It has been nearly 2 weeks since the NCTIES conference in Raleigh, but it has taken that long to take all the amazing things I learned and sort them into a blog post.  I had heard about the “big technology conference” in Raleigh for years, but never had the opportunity to go.  I was determined this year that I would go, even if it meant taking personal days and paying for everything myself.  I was told that if I submitted a proposal to present and it was accepted, NCTIES would give me complimentary registration for the conference.  I created two proposals in the hopes that one would get accepted.  To my surprise, both were accepted and NCTIES took on a whole new priority for me.  My district does a Teaching and Learning Conference in the weeks before school starts back each year, and I was asked to be on the planning committee for the 2015 conference.  I was beyond thrilled; my proposals had been accepted and I had a way to get to Raleigh!

From the beginning, the conference was amazing!  The Opening Keynote was Kevin Honeycutt, who is energetic, enthusiastic, and passionate about education.  I laughed and I cried within the first 15 minutes.  The first session on the schedule for me was my own session – Makerspaces on a Shoestring Budget.  The session was designed for elementary teachers and media coordinators who knew nothing about makerspaces and wanted to start one as soon as they got back to their school for free!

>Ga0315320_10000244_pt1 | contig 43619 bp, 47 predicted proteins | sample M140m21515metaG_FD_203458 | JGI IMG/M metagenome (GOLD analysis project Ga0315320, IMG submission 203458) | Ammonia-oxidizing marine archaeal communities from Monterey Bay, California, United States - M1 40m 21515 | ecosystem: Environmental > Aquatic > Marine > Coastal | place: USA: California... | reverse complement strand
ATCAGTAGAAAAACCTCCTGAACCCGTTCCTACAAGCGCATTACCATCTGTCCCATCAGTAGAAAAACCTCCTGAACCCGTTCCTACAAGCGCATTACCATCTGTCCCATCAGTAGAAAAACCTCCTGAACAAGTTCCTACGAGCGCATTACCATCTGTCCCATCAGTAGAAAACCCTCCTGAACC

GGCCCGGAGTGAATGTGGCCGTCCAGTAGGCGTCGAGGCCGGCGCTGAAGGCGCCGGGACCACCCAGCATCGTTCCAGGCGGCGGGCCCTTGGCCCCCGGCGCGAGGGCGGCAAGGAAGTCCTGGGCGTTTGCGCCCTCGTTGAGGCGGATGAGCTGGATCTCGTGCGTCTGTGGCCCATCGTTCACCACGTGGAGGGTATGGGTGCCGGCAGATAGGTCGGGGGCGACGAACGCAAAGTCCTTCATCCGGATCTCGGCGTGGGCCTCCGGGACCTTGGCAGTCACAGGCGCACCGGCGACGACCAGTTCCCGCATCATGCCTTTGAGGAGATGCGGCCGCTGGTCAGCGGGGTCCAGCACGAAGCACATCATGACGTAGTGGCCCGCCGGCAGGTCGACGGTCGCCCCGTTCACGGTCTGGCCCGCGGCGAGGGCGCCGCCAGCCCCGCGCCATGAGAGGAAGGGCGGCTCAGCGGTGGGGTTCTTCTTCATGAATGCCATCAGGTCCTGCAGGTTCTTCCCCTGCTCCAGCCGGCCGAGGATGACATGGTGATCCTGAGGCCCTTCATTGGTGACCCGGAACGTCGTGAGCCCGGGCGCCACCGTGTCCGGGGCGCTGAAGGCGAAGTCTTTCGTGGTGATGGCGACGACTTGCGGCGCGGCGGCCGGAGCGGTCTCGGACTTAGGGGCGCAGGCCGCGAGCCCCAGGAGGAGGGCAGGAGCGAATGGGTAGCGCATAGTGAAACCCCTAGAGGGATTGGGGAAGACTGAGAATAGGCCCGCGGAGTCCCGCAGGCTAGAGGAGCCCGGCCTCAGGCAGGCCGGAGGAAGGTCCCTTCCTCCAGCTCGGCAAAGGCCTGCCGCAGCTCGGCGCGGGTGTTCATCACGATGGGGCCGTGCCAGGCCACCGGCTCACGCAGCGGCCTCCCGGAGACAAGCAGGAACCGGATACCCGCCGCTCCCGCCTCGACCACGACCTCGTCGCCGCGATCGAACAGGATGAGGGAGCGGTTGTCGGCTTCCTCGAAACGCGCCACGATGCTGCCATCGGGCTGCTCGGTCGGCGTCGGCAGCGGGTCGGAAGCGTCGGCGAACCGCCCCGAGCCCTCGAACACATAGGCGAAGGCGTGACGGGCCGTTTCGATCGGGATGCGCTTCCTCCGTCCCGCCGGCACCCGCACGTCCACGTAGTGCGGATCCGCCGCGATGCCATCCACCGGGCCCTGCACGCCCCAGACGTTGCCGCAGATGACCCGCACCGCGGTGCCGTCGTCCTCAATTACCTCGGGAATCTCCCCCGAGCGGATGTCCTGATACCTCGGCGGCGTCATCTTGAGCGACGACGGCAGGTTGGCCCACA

Upon wrapping up my session, I wanted to hear more from Kevin Honeycutt, so I went to his session about adding Art to STEM.  I love the idea of letting students be in charge of their own learning and allowing them to incorporate their own artistic nature into projects they complete.  I stopped by a student showcase and had a second grader tell me about 3-D printers and LittleBits.  Talk about reality-check… if a second grader can explain it & why it matters to her learning, my students should be doing it.